obsolete" and has worked on this issue for decades, stretching back to when she herself was incarcerated as an activist in the 1970's, which she also explores in a new edition of her autobiography also published this week. we'll talk more about that later. but first, angela davis joins us now, along with two of her three co-authors. angela davis is the world-renowned abolitionist, author, activist, and distinguished professor emerita at the university of california, santa cruz. also with us in oakland is gina dent. an advocate for human rights and prison abolition. and in chicago, beth richie is head of the department of criminology, law and justice and professor of black studies at the university of illinois at chicago. her scholarly and activist work focus on women's experience of violence and incarceration,
and they wrote it with a fourth colleague, erica meiners, was written about confronting sexual harm and ending state violence. congratulations to you all on the publication of this new book "abolition. feminism. now." professor richie, we are going to begin with you. can you talk about what an abolitionist feminist is and link that to the whole idea of what it means to be an anti--- and anti-carceral feminist? >> good morning. thank you for having us. we're super excited about the publication of this book because in fact, what we're trying to do is and as gre forward, simple, using the life experiences of activists all over the country, bring together the essential connection between feminist activism and abolitionist practice.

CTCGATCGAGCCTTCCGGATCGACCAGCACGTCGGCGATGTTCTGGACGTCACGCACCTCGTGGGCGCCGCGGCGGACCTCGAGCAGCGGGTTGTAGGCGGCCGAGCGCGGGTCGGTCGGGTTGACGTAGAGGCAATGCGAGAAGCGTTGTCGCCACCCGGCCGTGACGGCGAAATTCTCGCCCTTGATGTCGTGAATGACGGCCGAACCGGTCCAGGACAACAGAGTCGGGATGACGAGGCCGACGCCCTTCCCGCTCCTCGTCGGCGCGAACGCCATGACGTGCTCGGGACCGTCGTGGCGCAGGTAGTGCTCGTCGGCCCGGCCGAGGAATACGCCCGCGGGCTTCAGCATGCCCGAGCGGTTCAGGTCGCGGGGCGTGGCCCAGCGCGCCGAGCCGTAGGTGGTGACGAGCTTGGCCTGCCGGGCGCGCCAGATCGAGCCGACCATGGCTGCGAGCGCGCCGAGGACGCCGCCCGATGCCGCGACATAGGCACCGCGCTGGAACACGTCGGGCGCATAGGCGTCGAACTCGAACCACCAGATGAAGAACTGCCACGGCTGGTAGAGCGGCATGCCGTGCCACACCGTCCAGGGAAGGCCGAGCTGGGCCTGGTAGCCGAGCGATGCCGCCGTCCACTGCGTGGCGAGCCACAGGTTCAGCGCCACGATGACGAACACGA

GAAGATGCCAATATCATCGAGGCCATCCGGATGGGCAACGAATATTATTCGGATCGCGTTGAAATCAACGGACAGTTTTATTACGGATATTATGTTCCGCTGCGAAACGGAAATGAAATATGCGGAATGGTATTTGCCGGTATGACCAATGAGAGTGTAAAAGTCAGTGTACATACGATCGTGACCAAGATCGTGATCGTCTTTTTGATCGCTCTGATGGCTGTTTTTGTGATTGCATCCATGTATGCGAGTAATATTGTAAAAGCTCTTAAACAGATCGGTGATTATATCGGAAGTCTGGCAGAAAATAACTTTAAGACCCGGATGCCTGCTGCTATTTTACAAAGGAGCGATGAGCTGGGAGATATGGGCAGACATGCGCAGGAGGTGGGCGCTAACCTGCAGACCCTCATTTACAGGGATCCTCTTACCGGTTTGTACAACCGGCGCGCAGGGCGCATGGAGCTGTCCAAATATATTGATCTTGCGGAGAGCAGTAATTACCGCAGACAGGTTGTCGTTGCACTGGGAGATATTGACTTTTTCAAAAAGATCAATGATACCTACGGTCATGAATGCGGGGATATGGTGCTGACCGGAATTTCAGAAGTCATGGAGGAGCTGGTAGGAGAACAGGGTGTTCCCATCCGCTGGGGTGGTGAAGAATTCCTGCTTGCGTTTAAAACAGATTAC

that is to say we believe from our work, from our studies, from speaking to people both inside prisons and jails, detention facilities, and our work outside in communities, that it is essential to take up the question of policing, prisons, of surveillance strategies, essential to take up that work from the perspective of feminism. the best example that i can think of for my own work is what happens when we don't do that to criminalize survivors. that is, people who end up incarcerated or otherwise under control of a carceral state. people who experience gender violence, who turned sometimes to the state for protection and in fact the state turns on them because they know -- we know one of the institutions that uses violen most is in fact the carceral state. carceral feminism is the turning